I remember Mr. Tipton teaching in the 7th grade about the use of the barometer and how it indicates weather changes. But after I survived puberty, I found I had little need for one. I could simply look in the mirror instead. 

As others born into my state can attest, naturally curly hair takes on multiple personalities, depending on humidity, weather and showering habits. While I’ve grown up receiving complements on my “beautiful hair” I’m tempted to reply with a statement of the unreliability factor that goes into such a look. I tend to change product with the leaves, depending on the tight hold of gel during the dry winter months while harnessing the natural power of spring & summer’s humidity with a less weightier mousse. (“What about fall?” you ask. That’s what I call ponytail season.)
Also, hormonal changes can be tacked onto the list as I “went straight” for 2 of my 4 pregnancies, only to see the rings return post-baby. It required a whole new skill set, dealing with less-than-scrunchy hair as these past several months saw me wielding a straightening iron. However, as I visited my stylist last time, she directed me to the life my curls were still living below the surface. 
So now, with seasonal and hormonal changes upon me, I’m left to ponder pre-shower the strategy of the daily tress. I can go straight, pushing and prodding and sometimes damaging my hair into utter submission, but it looks nice and it’s reliable. Or, I can open the gates, apply the mousse and see what happens. And the results will be an outpouring of the natural tendency.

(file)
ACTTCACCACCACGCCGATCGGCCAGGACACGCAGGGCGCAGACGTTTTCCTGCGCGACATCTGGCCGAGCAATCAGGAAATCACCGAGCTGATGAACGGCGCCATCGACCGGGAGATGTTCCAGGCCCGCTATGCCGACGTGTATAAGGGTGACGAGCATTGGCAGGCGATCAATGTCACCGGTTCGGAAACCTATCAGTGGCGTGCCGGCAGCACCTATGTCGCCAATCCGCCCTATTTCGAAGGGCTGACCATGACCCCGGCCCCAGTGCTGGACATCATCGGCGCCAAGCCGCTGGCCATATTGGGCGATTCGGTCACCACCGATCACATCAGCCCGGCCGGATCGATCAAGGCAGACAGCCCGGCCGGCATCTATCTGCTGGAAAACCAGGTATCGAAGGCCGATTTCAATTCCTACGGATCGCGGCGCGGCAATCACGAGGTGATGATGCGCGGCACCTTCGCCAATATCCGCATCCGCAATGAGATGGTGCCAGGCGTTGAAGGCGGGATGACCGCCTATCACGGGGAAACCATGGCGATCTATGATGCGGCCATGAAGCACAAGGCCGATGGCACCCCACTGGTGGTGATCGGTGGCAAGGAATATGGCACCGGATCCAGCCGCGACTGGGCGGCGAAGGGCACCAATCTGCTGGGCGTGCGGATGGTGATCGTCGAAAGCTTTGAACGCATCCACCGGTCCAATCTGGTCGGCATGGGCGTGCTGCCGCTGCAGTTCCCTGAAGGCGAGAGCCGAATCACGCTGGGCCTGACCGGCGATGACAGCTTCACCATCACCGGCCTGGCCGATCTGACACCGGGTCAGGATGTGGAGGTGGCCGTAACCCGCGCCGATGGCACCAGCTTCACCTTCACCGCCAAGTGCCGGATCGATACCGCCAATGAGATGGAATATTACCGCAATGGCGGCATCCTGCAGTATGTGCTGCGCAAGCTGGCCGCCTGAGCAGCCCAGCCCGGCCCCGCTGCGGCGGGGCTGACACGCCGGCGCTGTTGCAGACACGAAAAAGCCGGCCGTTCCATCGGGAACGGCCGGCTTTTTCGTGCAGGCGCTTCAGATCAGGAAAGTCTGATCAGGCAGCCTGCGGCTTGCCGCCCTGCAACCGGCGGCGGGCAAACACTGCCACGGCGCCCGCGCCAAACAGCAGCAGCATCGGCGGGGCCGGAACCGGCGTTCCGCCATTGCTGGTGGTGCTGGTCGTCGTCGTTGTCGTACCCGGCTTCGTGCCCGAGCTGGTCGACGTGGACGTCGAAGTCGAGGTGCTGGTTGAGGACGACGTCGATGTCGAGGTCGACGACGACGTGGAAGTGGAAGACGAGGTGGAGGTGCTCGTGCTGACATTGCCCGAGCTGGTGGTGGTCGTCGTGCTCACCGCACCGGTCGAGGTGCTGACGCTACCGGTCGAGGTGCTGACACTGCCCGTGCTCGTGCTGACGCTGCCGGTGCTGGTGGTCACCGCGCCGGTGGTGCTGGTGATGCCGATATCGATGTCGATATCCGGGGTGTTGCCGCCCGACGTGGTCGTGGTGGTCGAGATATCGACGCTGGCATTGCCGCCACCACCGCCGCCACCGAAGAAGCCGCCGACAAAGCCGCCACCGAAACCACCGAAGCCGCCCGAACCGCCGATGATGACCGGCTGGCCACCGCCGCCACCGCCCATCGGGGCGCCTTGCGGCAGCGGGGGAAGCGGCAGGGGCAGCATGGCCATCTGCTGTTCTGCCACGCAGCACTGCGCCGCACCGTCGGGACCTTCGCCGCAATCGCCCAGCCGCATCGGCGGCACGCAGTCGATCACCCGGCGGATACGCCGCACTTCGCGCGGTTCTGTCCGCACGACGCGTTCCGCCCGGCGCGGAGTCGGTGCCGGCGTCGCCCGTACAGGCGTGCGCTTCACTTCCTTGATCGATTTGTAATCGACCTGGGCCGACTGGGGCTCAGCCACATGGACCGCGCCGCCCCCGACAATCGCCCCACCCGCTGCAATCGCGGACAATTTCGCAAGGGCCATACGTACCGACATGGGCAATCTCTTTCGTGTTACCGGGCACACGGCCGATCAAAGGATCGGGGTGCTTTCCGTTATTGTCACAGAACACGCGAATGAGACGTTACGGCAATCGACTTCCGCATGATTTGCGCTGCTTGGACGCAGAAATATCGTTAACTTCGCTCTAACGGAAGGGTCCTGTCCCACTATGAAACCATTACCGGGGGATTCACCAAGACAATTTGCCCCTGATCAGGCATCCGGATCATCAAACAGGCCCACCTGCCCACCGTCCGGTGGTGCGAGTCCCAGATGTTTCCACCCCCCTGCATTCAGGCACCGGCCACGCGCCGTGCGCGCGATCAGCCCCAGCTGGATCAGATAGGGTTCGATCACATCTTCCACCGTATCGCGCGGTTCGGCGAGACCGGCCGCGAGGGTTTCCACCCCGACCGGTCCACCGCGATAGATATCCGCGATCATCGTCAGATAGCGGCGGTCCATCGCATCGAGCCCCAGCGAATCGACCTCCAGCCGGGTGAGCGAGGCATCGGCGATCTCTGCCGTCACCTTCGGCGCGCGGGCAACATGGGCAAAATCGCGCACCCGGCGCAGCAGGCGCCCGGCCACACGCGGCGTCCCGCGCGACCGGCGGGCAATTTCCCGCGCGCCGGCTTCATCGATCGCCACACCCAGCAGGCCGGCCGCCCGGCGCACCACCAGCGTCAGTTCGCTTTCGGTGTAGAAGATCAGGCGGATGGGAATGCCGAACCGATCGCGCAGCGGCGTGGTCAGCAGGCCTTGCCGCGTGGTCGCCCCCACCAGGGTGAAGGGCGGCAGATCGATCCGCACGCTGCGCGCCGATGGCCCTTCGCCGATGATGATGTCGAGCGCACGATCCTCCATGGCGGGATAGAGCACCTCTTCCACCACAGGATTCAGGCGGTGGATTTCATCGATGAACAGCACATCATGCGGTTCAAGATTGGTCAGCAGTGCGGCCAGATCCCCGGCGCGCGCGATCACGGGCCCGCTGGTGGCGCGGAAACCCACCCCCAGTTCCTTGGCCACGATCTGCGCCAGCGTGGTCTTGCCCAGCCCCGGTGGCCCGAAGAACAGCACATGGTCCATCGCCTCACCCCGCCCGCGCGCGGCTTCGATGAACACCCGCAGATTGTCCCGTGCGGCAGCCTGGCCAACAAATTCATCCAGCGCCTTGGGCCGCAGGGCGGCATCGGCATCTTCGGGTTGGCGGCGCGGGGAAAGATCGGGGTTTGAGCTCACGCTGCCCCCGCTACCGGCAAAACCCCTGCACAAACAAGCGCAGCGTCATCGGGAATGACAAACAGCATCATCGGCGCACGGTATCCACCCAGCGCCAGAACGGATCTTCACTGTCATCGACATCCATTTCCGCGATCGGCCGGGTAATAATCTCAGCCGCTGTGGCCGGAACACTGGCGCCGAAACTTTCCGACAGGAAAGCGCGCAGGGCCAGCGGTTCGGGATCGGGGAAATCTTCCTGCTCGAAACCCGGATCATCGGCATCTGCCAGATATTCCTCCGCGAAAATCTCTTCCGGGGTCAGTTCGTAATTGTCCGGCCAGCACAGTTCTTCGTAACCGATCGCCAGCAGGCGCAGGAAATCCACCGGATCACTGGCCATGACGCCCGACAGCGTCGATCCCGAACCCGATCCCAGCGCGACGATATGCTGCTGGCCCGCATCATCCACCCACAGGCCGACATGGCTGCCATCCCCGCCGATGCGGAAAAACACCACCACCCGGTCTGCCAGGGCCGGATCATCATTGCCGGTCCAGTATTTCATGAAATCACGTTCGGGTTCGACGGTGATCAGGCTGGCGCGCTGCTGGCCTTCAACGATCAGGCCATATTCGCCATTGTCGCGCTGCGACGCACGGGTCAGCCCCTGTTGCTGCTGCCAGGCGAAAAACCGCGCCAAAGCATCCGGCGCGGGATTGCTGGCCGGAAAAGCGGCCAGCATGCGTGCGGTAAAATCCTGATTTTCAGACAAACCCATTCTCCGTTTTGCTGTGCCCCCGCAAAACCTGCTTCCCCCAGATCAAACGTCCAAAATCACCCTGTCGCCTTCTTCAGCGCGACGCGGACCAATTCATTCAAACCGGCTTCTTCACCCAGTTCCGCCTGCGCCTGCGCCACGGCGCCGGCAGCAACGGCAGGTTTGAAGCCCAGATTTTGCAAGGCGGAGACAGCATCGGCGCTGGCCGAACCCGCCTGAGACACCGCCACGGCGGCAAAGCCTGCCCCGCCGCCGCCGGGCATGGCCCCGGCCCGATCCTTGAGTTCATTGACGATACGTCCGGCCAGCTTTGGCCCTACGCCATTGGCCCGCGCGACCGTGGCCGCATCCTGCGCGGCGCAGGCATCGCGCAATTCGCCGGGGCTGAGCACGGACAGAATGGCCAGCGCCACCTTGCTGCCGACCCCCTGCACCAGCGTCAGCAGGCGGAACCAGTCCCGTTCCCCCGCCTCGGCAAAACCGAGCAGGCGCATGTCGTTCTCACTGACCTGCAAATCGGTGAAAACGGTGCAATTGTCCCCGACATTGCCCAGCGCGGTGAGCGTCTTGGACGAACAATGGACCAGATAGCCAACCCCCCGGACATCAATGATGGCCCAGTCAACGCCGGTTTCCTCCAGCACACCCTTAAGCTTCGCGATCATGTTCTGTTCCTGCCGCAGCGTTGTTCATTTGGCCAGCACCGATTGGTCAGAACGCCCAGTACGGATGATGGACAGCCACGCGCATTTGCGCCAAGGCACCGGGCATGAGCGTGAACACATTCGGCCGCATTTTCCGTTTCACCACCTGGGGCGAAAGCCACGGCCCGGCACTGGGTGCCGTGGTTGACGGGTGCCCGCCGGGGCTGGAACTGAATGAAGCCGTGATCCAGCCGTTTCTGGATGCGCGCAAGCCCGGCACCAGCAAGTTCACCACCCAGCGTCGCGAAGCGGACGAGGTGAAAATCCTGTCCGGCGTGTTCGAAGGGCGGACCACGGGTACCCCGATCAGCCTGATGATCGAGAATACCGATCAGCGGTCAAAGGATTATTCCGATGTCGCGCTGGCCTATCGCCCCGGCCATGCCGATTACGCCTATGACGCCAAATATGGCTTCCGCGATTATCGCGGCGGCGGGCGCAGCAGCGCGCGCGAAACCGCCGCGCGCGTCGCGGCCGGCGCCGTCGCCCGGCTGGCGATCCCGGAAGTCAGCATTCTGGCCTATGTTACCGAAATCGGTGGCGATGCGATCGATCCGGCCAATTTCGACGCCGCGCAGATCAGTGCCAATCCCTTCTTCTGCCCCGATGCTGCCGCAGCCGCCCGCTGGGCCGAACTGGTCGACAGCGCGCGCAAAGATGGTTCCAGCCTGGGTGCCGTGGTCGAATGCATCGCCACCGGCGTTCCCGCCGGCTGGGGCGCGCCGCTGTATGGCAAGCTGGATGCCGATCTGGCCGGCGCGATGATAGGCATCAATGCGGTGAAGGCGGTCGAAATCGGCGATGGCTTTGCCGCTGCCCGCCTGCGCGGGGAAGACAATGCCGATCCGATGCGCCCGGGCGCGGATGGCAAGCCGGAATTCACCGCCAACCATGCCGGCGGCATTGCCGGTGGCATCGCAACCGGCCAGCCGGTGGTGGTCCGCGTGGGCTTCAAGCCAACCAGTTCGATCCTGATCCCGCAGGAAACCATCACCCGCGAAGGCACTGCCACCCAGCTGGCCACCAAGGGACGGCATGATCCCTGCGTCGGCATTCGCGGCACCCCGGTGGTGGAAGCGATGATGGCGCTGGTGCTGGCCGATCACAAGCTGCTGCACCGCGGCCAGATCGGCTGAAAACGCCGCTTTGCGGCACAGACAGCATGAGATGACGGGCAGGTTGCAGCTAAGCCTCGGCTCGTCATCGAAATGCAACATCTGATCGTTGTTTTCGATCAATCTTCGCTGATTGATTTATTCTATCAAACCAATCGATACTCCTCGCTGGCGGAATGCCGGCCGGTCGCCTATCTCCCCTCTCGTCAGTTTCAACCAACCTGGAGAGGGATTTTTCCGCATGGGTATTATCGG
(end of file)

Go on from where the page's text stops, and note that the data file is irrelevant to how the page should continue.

Essentially, I tell my hair, I can make you do what I want you to do, or I can let you be beautiful. 
Oh, how this challenges my sense of motherhood. 
I want nothing more than to depend on the straightening iron of discipline. These years of early childhood seem to me the easiest to fall into the trap – we have an arsenal of tools. Guilt, shame, punishment… all at a fingertip’s reach. People say “you can’t make a kid do anything” but I disagree, at least in these younger years. However, as my split ends will testify, it results in damaged growth. 
I wish for kids who listen well, behave like angels and put off an image that I “just stepped out of a salon”. But the reality is: that’s not where I live. And though they’re not perfection, they’re beautiful. That should be the goal. 
Perhaps child rearing is like haircare product and each has a season. And every once in a while we can break out the straightening iron, not in a means to control, but rather for added diversity. But on the daily front, let the lighter touch of mousse and gel do the holding and shaping. Granted, you may not like the results every day, but there’s something to be said for natural, honest beauty. 
So, mamas (and papas)… let us each allow the curl to run free. Stop asking or threatening it to be something it’s not, but rather embrace the fact that curls like that cannot be replicated so we must enjoy and appreciate them for what – and who – they are. 
*Sidenote: forgive me of my hypocrisy. Because I sat down to write this, I no longer have the time to be patient with my “natural look.” Friends who see me tonight, yes I’m going straight. This wind is fierce!!
**Strong influence for these thoughts given by the brilliant and beautiful Anna B. Guillozet. Last name spelled and pronounced differently every time I attempt it. 
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